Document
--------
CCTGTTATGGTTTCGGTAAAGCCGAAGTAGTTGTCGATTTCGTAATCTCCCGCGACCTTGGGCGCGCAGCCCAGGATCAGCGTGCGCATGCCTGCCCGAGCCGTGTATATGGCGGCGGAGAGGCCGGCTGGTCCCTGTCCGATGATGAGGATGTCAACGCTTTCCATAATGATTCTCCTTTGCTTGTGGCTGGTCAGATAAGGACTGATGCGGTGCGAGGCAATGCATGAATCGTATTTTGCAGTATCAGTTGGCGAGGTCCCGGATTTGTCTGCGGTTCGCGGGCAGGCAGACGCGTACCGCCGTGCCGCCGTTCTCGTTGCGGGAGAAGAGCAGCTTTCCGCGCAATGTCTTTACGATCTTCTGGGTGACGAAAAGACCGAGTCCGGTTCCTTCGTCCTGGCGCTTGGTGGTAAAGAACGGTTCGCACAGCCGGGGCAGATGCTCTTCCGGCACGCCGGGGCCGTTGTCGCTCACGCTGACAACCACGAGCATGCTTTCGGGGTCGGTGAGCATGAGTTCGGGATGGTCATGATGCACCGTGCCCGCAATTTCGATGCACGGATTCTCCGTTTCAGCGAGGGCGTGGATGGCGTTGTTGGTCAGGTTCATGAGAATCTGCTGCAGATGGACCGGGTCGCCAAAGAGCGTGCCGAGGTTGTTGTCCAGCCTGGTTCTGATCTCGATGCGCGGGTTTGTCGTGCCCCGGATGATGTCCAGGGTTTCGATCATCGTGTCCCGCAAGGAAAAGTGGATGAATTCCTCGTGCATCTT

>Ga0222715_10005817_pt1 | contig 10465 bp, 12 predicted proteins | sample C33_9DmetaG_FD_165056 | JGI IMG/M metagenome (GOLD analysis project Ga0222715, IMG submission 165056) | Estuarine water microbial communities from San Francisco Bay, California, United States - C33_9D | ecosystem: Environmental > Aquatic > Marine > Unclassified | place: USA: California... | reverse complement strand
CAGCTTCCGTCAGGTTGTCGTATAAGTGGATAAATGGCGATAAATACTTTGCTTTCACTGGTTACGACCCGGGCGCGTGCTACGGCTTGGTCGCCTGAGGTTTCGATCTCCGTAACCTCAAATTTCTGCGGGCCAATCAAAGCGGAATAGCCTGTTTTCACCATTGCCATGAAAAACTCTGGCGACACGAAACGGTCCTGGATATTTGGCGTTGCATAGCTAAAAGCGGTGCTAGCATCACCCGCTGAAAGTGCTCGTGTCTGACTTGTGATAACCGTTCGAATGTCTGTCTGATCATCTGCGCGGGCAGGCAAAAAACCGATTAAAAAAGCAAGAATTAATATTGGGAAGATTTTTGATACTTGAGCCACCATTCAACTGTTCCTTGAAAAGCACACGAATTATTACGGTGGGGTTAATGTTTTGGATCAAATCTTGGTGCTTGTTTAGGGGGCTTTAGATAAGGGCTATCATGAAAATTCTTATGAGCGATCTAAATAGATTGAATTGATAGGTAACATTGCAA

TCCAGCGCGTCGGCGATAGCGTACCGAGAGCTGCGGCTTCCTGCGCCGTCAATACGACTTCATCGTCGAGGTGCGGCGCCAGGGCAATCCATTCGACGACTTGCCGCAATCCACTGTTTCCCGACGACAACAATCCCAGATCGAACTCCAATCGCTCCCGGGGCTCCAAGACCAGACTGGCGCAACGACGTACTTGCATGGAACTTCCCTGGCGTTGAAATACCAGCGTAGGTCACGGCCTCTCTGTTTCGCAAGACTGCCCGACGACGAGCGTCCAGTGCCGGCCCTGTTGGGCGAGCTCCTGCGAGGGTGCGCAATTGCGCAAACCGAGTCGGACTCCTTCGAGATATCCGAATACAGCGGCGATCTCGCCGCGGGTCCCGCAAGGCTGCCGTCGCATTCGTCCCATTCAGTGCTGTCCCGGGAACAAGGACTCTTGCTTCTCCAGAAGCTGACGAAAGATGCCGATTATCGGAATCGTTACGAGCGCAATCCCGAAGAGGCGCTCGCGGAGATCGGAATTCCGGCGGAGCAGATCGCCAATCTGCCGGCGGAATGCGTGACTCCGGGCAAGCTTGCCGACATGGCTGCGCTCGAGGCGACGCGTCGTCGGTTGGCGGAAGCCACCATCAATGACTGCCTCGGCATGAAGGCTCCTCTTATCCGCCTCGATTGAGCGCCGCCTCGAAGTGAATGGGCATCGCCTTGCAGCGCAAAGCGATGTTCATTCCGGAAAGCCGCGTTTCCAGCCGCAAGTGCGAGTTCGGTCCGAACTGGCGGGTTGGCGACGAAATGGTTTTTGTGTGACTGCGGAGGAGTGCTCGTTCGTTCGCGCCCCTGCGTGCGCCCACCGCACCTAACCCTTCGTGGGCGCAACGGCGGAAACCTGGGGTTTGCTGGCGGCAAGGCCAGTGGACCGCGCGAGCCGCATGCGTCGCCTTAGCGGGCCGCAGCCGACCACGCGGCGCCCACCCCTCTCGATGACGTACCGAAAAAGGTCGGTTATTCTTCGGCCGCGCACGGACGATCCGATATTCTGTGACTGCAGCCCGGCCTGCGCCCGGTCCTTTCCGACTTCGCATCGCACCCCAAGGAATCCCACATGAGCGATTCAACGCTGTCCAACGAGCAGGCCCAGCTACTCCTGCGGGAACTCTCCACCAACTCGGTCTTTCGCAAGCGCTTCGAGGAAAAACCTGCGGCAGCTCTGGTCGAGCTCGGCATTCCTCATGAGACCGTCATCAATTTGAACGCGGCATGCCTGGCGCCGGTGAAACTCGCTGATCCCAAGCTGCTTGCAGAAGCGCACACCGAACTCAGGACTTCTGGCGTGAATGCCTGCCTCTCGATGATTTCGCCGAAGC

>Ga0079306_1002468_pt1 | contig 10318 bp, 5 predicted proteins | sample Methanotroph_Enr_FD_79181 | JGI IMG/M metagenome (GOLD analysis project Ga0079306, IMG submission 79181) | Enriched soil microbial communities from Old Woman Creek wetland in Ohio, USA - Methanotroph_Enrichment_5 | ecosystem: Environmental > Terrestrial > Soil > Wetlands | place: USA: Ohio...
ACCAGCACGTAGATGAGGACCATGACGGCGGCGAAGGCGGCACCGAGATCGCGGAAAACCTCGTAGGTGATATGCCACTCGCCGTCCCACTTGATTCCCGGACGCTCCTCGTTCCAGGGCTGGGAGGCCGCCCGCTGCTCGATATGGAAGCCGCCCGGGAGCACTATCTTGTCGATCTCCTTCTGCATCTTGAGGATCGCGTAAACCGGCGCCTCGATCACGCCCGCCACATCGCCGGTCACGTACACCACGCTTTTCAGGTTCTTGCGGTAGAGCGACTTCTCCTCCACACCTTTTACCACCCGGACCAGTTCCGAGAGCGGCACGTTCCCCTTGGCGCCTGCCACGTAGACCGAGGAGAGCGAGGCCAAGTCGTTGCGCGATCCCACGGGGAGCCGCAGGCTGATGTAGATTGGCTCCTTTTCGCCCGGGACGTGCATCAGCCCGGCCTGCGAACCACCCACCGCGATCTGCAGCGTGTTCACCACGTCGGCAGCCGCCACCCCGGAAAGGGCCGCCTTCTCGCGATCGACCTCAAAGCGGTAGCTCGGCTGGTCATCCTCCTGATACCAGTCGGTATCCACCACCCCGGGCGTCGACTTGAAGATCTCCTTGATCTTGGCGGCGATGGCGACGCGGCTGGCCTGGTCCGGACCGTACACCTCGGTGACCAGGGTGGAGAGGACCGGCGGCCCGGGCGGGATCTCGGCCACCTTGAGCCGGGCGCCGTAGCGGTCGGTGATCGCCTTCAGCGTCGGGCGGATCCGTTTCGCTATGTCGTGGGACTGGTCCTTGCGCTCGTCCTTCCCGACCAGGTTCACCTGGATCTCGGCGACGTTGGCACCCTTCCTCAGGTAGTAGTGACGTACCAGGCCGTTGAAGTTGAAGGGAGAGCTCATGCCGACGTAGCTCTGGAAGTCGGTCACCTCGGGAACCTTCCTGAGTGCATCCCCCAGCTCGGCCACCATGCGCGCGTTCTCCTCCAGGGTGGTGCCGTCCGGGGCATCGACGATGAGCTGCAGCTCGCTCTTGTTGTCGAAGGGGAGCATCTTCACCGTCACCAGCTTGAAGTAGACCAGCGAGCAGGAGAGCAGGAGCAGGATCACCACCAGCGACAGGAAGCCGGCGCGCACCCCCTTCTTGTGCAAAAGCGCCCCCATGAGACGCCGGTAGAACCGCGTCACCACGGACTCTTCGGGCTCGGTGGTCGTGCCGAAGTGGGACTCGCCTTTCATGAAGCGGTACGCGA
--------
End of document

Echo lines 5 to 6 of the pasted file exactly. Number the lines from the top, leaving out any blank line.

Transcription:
>Ga0079306_1002468_pt1 | contig 10318 bp, 5 predicted proteins | sample Methanotroph_Enr_FD_79181 | JGI IMG/M metagenome (GOLD analysis project Ga0079306, IMG submission 79181) | Enriched soil microbial communities from Old Woman Creek wetland in Ohio, USA - Methanotroph_Enrichment_5 | ecosystem: Environmental > Terrestrial > Soil > Wetlands | place: USA: Ohio...
ACCAGCACGTAGATGAGGACCATGACGGCGGCGAAGGCGGCACCGAGATCGCGGAAAACCTCGTAGGTGATATGCCACTCGCCGTCCCACTTGATTCCCGGACGCTCCTCGTTCCAGGGCTGGGAGGCCGCCCGCTGCTCGATATGGAAGCCGCCCGGGAGCACTATCTTGTCGATCTCCTTCTGCATCTTGAGGATCGCGTAAACCGGCGCCTCGATCACGCCCGCCACATCGCCGGTCACGTACACCACGCTTTTCAGGTTCTTGCGGTAGAGCGACTTCTCCTCCACACCTTTTACCACCCGGACCAGTTCCGAGAGCGGCACGTTCCCCTTGGCGCCTGCCACGTAGACCGAGGAGAGCGAGGCCAAGTCGTTGCGCGATCCCACGGGGAGCCGCAGGCTGATGTAGATTGGCTCCTTTTCGCCCGGGACGTGCATCAGCCCGGCCTGCGAACCACCCACCGCGATCTGCAGCGTGTTCACCACGTCGGCAGCCGCCACCCCGGAAAGGGCCGCCTTCTCGCGATCGACCTCAAAGCGGTAGCTCGGCTGGTCATCCTCCTGATACCAGTCGGTATCCACCACCCCGGGCGTCGACTTGAAGATCTCCTTGATCTTGGCGGCGATGGCGACGCGGCTGGCCTGGTCCGGACCGTACACCTCGGTGACCAGGGTGGAGAGGACCGGCGGCCCGGGCGGGATCTCGGCCACCTTGAGCCGGGCGCCGTAGCGGTCGGTGATCGCCTTCAGCGTCGGGCGGATCCGTTTCGCTATGTCGTGGGACTGGTCCTTGCGCTCGTCCTTCCCGACCAGGTTCACCTGGATCTCGGCGACGTTGGCACCCTTCCTCAGGTAGTAGTGACGTACCAGGCCGTTGAAGTTGAAGGGAGAGCTCATGCCGACGTAGCTCTGGAAGTCGGTCACCTCGGGAACCTTCCTGAGTGCATCCCCCAGCTCGGCCACCATGCGCGCGTTCTCCTCCAGGGTGGTGCCGTCCGGGGCATCGACGATGAGCTGCAGCTCGCTCTTGTTGTCGAAGGGGAGCATCTTCACCGTCACCAGCTTGAAGTAGACCAGCGAGCAGGAGAGCAGGAGCAGGATCACCACCAGCGACAGGAAGCCGGCGCGCACCCCCTTCTTGTGCAAAAGCGCCCCCATGAGACGCCGGTAGAACCGCGTCACCACGGACTCTTCGGGCTCGGTGGTCGTGCCGAAGTGGGACTCGCCTTTCATGAAGCGGTACGCGA